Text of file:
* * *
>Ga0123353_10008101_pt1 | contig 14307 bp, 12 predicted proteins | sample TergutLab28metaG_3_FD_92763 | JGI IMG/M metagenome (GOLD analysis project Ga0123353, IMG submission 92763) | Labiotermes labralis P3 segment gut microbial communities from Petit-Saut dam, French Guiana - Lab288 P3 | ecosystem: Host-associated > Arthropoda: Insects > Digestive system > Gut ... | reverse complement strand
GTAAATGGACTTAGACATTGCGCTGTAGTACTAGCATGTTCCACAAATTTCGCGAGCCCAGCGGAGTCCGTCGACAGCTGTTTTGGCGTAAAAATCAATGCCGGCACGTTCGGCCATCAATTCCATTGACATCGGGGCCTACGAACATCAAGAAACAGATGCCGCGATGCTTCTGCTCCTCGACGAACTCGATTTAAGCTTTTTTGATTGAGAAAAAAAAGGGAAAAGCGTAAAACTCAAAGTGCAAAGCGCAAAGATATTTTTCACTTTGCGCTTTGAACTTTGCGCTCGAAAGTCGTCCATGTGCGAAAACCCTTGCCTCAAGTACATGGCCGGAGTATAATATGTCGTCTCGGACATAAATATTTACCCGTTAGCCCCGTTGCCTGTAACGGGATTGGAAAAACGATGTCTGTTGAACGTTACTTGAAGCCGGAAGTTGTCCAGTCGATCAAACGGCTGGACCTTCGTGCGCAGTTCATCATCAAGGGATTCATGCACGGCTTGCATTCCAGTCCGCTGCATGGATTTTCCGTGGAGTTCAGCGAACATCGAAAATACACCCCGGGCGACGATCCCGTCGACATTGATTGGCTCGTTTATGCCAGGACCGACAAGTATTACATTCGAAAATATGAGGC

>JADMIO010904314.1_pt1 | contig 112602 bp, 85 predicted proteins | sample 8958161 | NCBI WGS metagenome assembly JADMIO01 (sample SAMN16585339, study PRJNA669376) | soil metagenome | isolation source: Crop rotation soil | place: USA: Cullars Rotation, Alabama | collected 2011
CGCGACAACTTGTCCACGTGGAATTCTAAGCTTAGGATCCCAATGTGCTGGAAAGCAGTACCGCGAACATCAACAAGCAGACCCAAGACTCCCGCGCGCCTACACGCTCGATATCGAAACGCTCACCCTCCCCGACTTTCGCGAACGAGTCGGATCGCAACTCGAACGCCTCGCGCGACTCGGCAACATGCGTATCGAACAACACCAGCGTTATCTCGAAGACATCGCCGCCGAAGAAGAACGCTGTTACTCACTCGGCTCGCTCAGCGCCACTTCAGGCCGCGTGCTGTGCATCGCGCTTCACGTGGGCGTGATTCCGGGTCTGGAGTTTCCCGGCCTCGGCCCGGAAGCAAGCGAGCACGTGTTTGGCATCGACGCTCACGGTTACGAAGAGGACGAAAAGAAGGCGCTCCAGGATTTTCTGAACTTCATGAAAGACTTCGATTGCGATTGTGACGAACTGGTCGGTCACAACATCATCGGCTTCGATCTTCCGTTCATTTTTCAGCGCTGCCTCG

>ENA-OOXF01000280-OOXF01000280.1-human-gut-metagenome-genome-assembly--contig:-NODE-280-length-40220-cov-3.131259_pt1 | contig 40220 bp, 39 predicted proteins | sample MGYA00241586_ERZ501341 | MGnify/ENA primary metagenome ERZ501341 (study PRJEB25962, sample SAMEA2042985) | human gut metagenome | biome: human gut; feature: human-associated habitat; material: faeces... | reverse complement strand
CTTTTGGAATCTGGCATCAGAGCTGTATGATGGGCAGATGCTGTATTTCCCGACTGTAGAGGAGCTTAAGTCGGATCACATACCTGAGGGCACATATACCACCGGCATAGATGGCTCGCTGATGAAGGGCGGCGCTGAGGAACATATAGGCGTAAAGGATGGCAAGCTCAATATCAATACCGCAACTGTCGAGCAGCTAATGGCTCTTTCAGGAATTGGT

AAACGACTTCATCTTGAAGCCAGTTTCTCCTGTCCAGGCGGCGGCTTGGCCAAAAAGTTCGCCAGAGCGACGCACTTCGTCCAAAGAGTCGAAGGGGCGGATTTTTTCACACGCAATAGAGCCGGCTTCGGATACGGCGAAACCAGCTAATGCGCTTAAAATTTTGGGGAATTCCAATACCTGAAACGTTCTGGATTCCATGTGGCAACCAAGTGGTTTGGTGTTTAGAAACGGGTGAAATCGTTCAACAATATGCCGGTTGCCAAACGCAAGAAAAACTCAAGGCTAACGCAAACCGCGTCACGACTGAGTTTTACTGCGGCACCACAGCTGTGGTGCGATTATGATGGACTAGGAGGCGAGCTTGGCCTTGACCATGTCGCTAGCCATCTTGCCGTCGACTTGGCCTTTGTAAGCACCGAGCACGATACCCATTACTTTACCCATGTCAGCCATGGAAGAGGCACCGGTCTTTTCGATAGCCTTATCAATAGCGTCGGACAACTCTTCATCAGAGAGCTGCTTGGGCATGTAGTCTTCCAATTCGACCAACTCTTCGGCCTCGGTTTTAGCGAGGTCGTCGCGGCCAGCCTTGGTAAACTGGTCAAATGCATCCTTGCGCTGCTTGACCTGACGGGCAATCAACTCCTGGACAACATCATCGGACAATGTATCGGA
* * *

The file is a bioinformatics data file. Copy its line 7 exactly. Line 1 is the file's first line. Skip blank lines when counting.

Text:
AAACGACTTCATCTTGAAGCCAGTTTCTCCTGTCCAGGCGGCGGCTTGGCCAAAAAGTTCGCCAGAGCGACGCACTTCGTCCAAAGAGTCGAAGGGGCGGATTTTTTCACACGCAATAGAGCCGGCTTCGGATACGGCGAAACCAGCTAATGCGCTTAAAATTTTGGGGAATTCCAATACCTGAAACGTTCTGGATTCCATGTGGCAACCAAGTGGTTTGGTGTTTAGAAACGGGTGAAATCGTTCAACAATATGCCGGTTGCCAAACGCAAGAAAAACTCAAGGCTAACGCAAACCGCGTCACGACTGAGTTTTACTGCGGCACCACAGCTGTGGTGCGATTATGATGGACTAGGAGGCGAGCTTGGCCTTGACCATGTCGCTAGCCATCTTGCCGTCGACTTGGCCTTTGTAAGCACCGAGCACGATACCCATTACTTTACCCATGTCAGCCATGGAAGAGGCACCGGTCTTTTCGATAGCCTTATCAATAGCGTCGGACAACTCTTCATCAGAGAGCTGCTTGGGCATGTAGTCTTCCAATTCGACCAACTCTTCGGCCTCGGTTTTAGCGAGGTCGTCGCGGCCAGCCTTGGTAAACTGGTCAAATGCATCCTTGCGCTGCTTGACCTGACGGGCAATCAACTCCTGGACAACATCATCGGACAATGTATCGGA